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nimoloth in interacademia

Chlorophyll

Science folks, I have a question. Since the Sun's emission peaks primarily in the green wavelengths, why does chlorophyll not absorb green? It has absorption peaks in red and blue, but reflects most of what's in between. Surely evolution would have led to the development of a molecule that was most sensitive to green, since that's what there is most of?

My best guess is that if it could absorb green, it would have a chemical structure that would prevent it doing whatever else it does, i.e. plants wouldn't be able to exist with it like that.

Are there any biologists here that can help me out?

Comments

I recently (half)read a book on colours and pigments. It's a little light on detail, but it says that only red and blue light are actually used in the photosynthesis process, and so the green light - having no use to the plant - is reflected. I guess this is because the processes that convert water and carbon-dioxide into oxygen and glucose don't need stimulation in the green photon region. In which case, the fact that plants are green and the sun peaks in the green is a coincidence and plants/chlorophyl evolved as they did due to the composition of the atmosphere rather than the solar spectrum.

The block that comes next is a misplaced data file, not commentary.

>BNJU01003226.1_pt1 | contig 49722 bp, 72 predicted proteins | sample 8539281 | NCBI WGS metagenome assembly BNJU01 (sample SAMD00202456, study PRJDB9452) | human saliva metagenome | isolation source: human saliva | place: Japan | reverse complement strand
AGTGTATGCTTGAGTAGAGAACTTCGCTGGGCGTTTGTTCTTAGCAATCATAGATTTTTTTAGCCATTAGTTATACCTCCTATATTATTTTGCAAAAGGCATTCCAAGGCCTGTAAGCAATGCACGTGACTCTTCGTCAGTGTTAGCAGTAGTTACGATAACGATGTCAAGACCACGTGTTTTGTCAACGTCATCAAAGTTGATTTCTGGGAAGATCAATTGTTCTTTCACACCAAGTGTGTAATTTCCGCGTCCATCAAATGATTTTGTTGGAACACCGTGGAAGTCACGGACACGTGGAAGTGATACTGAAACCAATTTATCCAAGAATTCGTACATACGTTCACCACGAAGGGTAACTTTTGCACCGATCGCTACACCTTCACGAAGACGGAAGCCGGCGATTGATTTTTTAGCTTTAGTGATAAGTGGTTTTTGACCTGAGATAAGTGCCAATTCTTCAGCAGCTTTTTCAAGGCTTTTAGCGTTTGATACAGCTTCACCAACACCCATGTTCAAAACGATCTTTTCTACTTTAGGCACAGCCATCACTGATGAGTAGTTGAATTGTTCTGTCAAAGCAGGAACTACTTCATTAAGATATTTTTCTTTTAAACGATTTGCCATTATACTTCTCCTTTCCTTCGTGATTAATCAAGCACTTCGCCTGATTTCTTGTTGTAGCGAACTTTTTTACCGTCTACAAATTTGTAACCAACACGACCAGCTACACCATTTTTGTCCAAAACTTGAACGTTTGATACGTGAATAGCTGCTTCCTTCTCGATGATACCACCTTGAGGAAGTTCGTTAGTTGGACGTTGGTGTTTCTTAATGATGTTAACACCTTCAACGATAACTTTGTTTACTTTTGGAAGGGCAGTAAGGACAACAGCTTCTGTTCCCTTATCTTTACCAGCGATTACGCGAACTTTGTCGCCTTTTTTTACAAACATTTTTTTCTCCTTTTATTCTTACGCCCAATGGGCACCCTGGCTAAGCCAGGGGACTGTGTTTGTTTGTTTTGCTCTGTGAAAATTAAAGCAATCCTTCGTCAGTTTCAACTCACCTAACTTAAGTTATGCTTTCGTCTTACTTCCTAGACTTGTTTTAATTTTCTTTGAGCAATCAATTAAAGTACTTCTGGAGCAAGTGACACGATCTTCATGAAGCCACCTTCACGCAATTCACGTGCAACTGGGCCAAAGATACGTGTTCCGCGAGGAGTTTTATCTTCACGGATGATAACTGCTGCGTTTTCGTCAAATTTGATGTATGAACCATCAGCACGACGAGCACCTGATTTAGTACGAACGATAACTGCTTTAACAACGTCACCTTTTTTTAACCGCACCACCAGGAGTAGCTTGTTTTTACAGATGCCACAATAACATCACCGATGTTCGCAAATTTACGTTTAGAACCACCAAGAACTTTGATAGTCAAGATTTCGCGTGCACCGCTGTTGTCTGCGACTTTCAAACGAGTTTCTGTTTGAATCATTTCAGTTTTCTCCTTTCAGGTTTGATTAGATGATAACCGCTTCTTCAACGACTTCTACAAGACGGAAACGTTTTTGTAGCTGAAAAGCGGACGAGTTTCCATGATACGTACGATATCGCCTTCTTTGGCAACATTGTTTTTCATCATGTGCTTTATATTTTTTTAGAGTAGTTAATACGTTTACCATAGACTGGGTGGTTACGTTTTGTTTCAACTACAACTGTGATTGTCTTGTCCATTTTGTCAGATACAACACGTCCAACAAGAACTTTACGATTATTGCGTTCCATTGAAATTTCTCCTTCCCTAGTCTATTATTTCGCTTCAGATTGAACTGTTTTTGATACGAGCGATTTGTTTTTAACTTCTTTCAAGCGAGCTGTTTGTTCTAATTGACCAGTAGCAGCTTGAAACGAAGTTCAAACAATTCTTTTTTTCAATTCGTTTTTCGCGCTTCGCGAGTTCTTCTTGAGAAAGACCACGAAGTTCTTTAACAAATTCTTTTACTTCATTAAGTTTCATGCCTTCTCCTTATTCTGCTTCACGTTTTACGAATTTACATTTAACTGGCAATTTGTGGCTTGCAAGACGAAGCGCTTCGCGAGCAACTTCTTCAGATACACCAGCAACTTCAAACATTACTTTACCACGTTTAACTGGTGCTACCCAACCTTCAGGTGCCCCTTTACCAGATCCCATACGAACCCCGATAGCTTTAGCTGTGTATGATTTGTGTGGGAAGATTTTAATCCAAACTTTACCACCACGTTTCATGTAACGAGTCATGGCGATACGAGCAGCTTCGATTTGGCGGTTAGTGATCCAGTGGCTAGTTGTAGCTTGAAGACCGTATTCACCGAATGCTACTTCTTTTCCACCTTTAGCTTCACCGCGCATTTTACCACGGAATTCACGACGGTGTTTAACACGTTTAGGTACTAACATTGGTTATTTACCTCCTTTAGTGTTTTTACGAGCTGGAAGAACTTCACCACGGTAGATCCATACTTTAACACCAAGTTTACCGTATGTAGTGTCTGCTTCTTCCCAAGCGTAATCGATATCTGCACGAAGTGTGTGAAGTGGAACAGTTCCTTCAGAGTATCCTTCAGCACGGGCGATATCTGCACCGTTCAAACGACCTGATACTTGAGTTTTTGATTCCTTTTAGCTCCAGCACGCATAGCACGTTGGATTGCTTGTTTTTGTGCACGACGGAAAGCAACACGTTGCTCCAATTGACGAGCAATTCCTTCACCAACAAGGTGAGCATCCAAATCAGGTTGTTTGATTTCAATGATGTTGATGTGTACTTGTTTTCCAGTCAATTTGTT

Also, is it not true that the sun would have been less bright back when plants start evolving? I'm just slevering shite here but I'm sure the sun was cooler when younger(?) so the peak would have been shifted >500nm? Although that was probably way before plant evolution...?